IT financial management. Complex organizations can have dozens or even hundreds of IT software applications and systems. Companies face numerous overlaps during and after a merger. Software license agreements, network costs, various service agreements, and staff rationalization are all significant areas to gain efficiencies through volume discounts and consolidation. By using IT financial management tools, companies can track their IT spend and identify major cost-saving opportunities.
Security planning. Security breaches often occur during major business transitions. This can happen due to disgruntled employees, increased attention on the companies due to press coverage of the merger, employee distractions, and overwork -- as well as security gaps caused by changing processes. For example, with the merger, numerous new employees are added to the organization's charts, and many people are issued new logins and access to systems. Transitioning employees are unfamiliar with IT processes, and the helpdesk is bombarded by higher ticket volumes. All of this can increase the likelihood of a successful IT breach. It is crucial to remind the entire organization to stay vigilant about IT security before and during the merger.
IT strategy alignment. The last element is more strategic. The companies' leaders should ask what IT infrastructure and capabilities are required for the organization to succeed. With the merger, the business may have new product lines, new revenue models, and different office locations. They may also have very different policies for work from home or bring your own device, etc. Therefore, leadership should revisit and re-vision what is required for IT to enable success for the merged company.
Ongoing Security Improvement
Companies must continue to test and improve their security systems and protocols because, unfortunately, hackers also continue to evolve. Sometimes the first hack is just the beginning. Hackers might enter via a phishing attack and remove some information. They may then continue to monitor harmlessly, waiting for the right time to conduct a more dangerous theft of information or damage to systems.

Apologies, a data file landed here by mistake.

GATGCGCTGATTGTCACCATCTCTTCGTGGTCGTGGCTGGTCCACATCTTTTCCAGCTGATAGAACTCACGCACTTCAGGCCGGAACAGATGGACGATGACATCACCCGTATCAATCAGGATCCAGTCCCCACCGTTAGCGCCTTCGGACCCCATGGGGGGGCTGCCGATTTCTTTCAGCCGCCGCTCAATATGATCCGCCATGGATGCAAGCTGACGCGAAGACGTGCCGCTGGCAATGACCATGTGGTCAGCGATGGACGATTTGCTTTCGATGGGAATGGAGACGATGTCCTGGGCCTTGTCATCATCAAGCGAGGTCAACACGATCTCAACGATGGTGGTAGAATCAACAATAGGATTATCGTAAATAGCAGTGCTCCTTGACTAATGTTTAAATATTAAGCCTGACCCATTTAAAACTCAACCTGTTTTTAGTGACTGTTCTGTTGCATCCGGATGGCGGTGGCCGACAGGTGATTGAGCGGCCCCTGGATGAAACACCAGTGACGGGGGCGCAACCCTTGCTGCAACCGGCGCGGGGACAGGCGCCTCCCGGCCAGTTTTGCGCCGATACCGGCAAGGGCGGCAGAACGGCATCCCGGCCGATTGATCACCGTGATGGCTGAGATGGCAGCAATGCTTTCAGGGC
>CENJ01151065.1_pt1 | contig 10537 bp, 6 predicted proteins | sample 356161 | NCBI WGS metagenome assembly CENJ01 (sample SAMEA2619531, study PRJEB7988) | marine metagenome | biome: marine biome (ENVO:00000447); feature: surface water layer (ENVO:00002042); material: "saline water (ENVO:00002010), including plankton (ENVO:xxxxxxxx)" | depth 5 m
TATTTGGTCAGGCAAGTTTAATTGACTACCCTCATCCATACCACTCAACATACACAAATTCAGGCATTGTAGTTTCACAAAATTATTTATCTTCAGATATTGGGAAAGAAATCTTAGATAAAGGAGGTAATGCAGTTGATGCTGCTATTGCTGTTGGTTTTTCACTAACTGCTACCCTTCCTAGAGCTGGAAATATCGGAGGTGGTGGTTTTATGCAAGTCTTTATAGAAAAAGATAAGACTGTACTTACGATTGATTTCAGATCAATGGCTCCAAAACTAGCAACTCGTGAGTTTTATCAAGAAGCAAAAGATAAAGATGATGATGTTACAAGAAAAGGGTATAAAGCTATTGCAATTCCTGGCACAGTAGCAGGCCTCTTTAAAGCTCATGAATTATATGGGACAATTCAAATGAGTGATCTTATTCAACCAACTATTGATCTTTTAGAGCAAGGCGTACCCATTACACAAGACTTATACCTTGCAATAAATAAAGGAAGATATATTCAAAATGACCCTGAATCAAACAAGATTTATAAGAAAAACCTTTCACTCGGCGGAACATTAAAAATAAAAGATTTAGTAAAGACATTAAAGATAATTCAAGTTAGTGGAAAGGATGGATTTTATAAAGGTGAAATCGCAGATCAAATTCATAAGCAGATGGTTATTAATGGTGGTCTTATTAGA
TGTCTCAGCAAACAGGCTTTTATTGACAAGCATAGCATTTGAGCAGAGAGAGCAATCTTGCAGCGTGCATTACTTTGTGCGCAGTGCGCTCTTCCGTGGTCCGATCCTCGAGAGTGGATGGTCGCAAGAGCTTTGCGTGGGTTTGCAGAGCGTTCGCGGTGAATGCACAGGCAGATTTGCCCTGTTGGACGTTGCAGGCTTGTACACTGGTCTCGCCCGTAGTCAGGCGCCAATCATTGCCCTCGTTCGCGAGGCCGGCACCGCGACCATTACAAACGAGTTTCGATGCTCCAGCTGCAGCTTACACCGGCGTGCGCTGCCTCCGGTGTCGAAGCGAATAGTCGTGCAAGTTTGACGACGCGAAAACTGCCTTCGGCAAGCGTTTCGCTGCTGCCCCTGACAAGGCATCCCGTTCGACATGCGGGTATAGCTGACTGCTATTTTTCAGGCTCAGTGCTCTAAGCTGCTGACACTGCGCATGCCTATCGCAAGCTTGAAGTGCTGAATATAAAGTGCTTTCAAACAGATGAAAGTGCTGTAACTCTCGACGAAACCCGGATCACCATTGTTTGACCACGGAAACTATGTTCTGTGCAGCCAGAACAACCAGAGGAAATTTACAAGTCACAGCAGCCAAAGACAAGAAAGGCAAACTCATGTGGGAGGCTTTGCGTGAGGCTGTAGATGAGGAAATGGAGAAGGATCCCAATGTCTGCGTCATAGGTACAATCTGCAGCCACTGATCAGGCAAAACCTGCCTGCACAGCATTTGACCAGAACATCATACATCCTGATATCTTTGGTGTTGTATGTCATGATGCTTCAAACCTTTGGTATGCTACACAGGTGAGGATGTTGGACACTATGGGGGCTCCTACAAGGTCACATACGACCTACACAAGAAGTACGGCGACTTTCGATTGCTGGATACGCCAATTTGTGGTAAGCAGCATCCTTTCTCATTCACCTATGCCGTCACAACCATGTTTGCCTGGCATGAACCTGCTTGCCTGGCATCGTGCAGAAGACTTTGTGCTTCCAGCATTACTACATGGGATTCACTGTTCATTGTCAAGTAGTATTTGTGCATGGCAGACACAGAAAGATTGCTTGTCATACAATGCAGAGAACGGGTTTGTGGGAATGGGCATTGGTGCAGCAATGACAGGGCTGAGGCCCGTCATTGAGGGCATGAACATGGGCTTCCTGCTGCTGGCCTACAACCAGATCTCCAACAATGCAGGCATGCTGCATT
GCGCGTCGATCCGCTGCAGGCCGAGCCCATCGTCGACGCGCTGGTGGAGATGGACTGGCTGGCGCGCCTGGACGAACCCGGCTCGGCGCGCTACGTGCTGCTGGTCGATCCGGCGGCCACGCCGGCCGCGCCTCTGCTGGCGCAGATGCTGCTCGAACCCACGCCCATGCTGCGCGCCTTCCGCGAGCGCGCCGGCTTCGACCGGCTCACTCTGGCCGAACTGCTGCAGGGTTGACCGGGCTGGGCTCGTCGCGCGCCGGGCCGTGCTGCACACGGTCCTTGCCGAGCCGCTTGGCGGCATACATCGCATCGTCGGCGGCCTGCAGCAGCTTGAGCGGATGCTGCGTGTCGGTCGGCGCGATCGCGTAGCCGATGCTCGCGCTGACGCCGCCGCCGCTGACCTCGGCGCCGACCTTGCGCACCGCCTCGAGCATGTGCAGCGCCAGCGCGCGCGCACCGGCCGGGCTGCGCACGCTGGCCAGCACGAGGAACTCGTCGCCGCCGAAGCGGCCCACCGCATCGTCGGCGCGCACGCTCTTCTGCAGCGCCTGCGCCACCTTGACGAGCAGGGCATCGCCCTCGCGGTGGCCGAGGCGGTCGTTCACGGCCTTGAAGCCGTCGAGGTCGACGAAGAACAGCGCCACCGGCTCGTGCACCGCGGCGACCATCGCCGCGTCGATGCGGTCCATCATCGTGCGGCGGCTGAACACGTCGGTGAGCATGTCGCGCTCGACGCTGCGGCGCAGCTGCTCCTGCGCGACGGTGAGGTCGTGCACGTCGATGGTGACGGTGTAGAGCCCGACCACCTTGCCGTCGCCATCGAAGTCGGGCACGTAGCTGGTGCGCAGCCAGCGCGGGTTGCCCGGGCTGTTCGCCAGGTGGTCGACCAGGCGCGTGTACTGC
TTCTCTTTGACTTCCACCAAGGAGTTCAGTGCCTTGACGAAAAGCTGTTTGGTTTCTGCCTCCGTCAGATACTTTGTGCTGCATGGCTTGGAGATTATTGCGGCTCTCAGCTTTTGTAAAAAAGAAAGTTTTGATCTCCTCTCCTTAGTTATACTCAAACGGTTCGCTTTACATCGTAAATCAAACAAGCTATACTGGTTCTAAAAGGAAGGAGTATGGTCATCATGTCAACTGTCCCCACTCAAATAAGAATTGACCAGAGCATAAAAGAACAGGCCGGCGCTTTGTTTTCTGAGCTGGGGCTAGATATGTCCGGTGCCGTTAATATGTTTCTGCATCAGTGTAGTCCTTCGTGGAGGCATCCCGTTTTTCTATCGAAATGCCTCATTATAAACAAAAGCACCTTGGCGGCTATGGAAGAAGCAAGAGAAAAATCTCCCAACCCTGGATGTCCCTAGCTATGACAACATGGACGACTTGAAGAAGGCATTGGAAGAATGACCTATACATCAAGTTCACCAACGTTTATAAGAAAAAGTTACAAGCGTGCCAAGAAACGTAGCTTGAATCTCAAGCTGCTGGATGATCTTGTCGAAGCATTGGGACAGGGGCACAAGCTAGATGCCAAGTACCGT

An initial hack may also make the company more susceptible to future hacks if logins or passwords are leaked on the dark web. It is impossible to know exactly when one has prepared for hacks. Security leaders should continue to check off security items from their list and speak with other experts to improve their systems. The companies at greatest risk are those that are not thinking about security every day.
It can be helpful to hire third-party security consultants to perform regular security audits and penetration tests. Another set of eyes who knows the best practices can help you identify and close threat vectors. It is not inexpensive to hire these third parties, but it is much cheaper than the costs of a severe breach.
Mergers cannot overlook the importance of transitioning valuable IT data and systems to ensure due diligence and continued security. Successful mergers require coordination, planning, and hands-on execution.
Pradeep Khurana is managing director of ContinuServe, a global outsourcing firm, which helps corporations and private equity firms with their IT, finance, and carve-out needs.